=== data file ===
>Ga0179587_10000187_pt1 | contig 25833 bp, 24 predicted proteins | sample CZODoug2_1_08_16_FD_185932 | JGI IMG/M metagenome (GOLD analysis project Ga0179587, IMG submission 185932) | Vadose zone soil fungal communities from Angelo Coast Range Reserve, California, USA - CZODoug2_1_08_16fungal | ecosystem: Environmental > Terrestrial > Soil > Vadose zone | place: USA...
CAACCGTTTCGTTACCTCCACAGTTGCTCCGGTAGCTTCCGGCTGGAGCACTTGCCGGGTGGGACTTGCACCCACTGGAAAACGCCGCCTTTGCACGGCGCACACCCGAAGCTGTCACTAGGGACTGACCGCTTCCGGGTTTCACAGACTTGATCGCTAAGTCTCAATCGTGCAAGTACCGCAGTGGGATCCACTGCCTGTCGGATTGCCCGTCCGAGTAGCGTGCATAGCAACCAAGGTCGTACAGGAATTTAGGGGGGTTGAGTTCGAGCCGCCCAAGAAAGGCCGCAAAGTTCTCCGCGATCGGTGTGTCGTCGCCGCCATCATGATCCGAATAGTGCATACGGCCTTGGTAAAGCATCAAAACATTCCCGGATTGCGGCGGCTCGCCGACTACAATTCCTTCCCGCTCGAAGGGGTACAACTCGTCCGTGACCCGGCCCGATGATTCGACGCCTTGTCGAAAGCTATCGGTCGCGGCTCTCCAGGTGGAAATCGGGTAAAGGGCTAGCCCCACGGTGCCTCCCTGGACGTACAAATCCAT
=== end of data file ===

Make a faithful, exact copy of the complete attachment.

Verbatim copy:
>Ga0179587_10000187_pt1 | contig 25833 bp, 24 predicted proteins | sample CZODoug2_1_08_16_FD_185932 | JGI IMG/M metagenome (GOLD analysis project Ga0179587, IMG submission 185932) | Vadose zone soil fungal communities from Angelo Coast Range Reserve, California, USA - CZODoug2_1_08_16fungal | ecosystem: Environmental > Terrestrial > Soil > Vadose zone | place: USA...
CAACCGTTTCGTTACCTCCACAGTTGCTCCGGTAGCTTCCGGCTGGAGCACTTGCCGGGTGGGACTTGCACCCACTGGAAAACGCCGCCTTTGCACGGCGCACACCCGAAGCTGTCACTAGGGACTGACCGCTTCCGGGTTTCACAGACTTGATCGCTAAGTCTCAATCGTGCAAGTACCGCAGTGGGATCCACTGCCTGTCGGATTGCCCGTCCGAGTAGCGTGCATAGCAACCAAGGTCGTACAGGAATTTAGGGGGGTTGAGTTCGAGCCGCCCAAGAAAGGCCGCAAAGTTCTCCGCGATCGGTGTGTCGTCGCCGCCATCATGATCCGAATAGTGCATACGGCCTTGGTAAAGCATCAAAACATTCCCGGATTGCGGCGGCTCGCCGACTACAATTCCTTCCCGCTCGAAGGGGTACAACTCGTCCGTGACCCGGCCCGATGATTCGACGCCTTGTCGAAAGCTATCGGTCGCGGCTCTCCAGGTGGAAATCGGGTAAAGGGCTAGCCCCACGGTGCCTCCCTGGACGTACAAATCCAT